Films at the Fox: Jordan Peele’s Nope has almost everything going for it

Jordan Peele's Nope plays the Fox Theatre on Queen Street East on Sept. 18 and Sept. 22. Photo: Universal Pictures.

Local student Brady Burkett shares his reviews of upcoming movies showing at the Fox Theatre on Queen Street East in the Beach. Here is his review of Nope.


Jordan Peele’s brand new exciting, genre-bending blockbuster, Nope, had almost everything going for it for the majority of its runtime.

It tells the story of O.J. Heywood and his sister Emerald, descendants of the first man to ever be put to film and owners of the first black-owned horse ranch in Hollywood. One night, six months after their father passes away from a freak accident, horses begin to disappear from their ranch, and they eventually come to the conclusion that some sort of extraterrestrial force is involved. The film centres around their attempts to capture the creature on film.

It’s an exciting mashup of genres, elements of comedy, horror, thriller, and action all combining to create something that pays tribute to its inspirations (namely early Spielberg like Jaws and Close Encounters of the Third Kind) whilst still remaining entirely fresh.

The movie is constantly subverting your expectations in creative ways, and a reveal about the alien spaceship halfway through the movie is especially striking.

In terms of acting, everyone here does an excellent job, although special recognition has to be given to Keke Palmer and Steven Yeun, who both absolutely crush their roles.

Yeun especially lends a surprising amount of emotional poignancy and depth to his disappointingly small role (which we will get to in due time). That said, there still isn’t really a weak performance out of the bunch.

The overall direction and cinematography is also absolutely spectacular. There are so many memorably striking moments, and the cinematography does justice to every single one of them. This contains one of the best opening shots that I’ve ever seen in a movie, immediately drawing you into the story and getting you wondering.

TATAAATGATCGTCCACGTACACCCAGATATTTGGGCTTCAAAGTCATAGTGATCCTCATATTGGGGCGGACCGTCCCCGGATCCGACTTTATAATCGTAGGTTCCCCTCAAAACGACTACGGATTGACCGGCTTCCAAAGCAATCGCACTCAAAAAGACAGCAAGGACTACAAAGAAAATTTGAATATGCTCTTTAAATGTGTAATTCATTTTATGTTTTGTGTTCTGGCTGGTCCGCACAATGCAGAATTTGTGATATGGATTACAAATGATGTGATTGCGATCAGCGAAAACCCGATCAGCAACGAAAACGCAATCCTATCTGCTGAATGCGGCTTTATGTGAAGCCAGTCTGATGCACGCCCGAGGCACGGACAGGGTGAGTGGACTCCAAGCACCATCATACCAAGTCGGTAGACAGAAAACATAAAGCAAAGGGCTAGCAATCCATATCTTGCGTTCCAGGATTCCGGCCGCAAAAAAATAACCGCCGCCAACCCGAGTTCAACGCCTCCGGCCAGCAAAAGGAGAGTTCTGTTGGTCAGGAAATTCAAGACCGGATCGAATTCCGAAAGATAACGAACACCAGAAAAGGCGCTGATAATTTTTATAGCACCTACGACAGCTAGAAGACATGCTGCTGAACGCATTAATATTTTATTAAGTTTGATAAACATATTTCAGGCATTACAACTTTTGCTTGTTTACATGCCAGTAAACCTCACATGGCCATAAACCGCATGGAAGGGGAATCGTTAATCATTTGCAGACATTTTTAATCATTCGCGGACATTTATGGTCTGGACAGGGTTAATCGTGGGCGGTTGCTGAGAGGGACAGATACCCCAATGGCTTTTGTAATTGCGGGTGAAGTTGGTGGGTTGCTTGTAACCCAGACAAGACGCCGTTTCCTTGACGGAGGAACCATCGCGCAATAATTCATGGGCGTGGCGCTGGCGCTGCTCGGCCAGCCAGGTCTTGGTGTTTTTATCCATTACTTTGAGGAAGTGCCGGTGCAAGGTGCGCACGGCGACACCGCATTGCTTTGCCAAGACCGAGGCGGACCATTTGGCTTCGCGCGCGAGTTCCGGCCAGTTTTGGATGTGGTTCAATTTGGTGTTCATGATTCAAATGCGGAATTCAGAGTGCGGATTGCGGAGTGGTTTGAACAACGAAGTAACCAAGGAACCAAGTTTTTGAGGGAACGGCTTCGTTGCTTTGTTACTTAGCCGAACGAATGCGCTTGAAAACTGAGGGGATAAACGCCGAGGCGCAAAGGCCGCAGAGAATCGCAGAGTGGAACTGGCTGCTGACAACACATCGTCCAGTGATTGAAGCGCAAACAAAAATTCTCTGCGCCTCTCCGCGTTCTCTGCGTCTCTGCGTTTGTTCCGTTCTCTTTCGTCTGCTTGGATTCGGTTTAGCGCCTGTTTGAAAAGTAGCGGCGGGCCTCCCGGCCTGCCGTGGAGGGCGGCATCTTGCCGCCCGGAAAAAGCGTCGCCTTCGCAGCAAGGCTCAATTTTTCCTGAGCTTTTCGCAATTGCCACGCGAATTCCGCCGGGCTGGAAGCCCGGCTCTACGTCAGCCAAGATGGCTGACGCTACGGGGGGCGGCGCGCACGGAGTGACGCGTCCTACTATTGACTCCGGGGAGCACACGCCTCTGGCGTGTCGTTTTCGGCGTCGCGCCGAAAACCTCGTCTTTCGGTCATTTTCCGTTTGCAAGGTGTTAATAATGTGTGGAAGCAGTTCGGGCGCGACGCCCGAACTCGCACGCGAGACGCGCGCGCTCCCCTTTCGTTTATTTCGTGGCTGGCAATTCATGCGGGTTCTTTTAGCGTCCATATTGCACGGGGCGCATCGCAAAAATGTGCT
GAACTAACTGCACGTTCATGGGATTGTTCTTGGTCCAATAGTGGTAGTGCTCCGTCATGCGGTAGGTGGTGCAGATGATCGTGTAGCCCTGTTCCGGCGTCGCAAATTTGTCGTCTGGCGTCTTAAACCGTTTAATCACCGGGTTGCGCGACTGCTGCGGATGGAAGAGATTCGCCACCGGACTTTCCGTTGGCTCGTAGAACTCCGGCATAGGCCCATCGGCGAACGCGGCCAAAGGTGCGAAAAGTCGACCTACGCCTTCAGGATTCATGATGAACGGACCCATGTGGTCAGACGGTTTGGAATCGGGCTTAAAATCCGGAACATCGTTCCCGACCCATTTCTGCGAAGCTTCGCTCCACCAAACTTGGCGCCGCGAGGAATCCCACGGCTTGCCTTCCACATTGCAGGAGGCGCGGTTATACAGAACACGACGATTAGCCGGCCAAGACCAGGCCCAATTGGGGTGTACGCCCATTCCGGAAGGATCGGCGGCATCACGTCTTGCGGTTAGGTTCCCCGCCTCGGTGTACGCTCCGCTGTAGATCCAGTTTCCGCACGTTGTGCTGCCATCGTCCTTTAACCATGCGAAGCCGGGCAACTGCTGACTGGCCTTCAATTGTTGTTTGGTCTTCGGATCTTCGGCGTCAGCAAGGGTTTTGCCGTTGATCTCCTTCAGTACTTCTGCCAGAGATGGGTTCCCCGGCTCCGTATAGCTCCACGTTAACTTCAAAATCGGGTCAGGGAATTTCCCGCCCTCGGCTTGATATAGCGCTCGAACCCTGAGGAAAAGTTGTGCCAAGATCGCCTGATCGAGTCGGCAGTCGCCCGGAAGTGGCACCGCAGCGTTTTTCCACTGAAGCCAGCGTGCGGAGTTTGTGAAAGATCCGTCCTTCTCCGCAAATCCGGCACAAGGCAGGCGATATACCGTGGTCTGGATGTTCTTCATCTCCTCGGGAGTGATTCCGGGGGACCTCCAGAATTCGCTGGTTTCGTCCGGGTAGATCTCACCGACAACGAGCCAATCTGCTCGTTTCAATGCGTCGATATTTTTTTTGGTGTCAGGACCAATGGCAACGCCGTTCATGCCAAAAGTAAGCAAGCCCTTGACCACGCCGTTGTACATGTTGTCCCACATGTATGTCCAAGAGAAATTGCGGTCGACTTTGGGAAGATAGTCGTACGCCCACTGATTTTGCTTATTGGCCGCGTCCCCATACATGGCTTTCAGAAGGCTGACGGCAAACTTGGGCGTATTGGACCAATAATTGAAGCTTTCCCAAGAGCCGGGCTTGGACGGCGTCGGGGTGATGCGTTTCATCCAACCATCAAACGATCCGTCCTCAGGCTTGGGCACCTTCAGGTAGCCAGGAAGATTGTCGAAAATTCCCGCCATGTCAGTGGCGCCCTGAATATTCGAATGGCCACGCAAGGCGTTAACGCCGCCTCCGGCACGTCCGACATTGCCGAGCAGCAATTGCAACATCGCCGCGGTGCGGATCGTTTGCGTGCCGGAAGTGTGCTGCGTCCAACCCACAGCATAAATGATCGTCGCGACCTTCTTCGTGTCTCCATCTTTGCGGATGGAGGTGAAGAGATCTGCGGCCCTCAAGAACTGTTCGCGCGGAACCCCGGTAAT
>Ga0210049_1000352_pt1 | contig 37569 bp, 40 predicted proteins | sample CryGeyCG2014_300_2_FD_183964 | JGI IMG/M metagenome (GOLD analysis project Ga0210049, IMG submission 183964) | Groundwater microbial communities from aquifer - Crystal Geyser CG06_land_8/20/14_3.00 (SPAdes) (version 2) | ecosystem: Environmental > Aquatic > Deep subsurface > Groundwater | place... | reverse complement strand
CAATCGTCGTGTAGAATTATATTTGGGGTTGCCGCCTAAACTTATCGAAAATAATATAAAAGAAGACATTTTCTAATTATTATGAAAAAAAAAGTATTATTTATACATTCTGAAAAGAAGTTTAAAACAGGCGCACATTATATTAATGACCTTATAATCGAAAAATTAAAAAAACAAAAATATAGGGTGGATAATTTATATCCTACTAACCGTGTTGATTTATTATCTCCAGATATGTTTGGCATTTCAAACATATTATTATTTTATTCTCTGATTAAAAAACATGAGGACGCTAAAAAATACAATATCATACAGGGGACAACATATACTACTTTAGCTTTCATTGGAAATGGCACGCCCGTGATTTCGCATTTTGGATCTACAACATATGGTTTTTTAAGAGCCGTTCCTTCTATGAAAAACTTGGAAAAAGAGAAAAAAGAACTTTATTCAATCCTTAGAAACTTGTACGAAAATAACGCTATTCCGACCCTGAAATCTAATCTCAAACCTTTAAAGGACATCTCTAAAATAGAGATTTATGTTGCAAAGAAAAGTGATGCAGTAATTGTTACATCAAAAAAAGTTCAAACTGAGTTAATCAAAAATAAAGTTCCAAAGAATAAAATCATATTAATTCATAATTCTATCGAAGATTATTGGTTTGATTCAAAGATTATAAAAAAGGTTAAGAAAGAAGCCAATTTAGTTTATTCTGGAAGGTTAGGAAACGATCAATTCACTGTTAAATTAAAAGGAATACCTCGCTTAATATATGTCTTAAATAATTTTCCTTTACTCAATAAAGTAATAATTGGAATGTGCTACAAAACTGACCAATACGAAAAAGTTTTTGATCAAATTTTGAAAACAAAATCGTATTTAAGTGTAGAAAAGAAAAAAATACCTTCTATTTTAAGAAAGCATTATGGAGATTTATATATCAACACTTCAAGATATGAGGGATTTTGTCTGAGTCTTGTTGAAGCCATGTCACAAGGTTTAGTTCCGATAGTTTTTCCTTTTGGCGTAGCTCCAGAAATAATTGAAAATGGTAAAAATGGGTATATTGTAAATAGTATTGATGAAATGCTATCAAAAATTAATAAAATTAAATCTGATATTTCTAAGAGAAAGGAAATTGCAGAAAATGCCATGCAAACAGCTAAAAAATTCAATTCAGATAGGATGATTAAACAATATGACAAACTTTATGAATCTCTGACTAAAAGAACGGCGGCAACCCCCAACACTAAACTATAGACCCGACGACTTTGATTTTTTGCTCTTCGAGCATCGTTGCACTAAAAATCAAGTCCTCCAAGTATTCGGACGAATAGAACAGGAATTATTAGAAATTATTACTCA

I wish I could give out the same glowing compliments to the music, which often felt disappointingly generic for a movie like this.

“So Brady,” you say, “You sound, music aside, like you’re in love with this movie! It sounds awesome!” And this was true… but as I said, for the majority of the runtime.

You see, Nope, up until its climax, really feels like it’s building towards saying something really important, but the themes and ideas it sets up have an incredibly disappointing lack of payoff.

The entire film has two plots running concurrently with one another. I’ve already gone over the first one, but there is a subplot involving Yeun’s character and a disaster that happened on a children’s sitcom years ago. Although the main plot is excellent in its own way, this part of the story is legitimately masterful. Frighteningly realistic, tense, and extremely powerful. This subplot is given a fair bit of focus for the majority of the film… before its abruptly dropped two-thirds of the way in.

I can see the puzzle pieces there for how this subplot connects to Nope’s central themes, but the film gives up on fitting them together halfway through and instead just focuses on the still good, but ultimately far less interesting main storyline. It never feels like it quite fits, always just a little tacked on to the existing movie.

Nope is still very good, do not get me wrong. But I couldn’t help leaving the film unsatisfied with where it had left me.

It gave me a lot to think about, but not in a way where it ever felt fully cohesive. The pieces are there, but the film simply refuses to put them together, making for a rather bizarre experience.

I would recommend it to others, and I would certainly watch it again, but Nope ultimately ends up a mild disappointment in my eyes.

Overall, I give it a seven out of 10.

Nope plays the Fox Theatre, 2236 Queen St. E., the night of Sept. 18 and the night of Sept. 22. For more info, visit

EDITOR’S NOTE: Brady Burkett is a local resident and high school student. The opinions in the reviews are his, and the reviews are not sponsored or vetted by the Fox Theatre.

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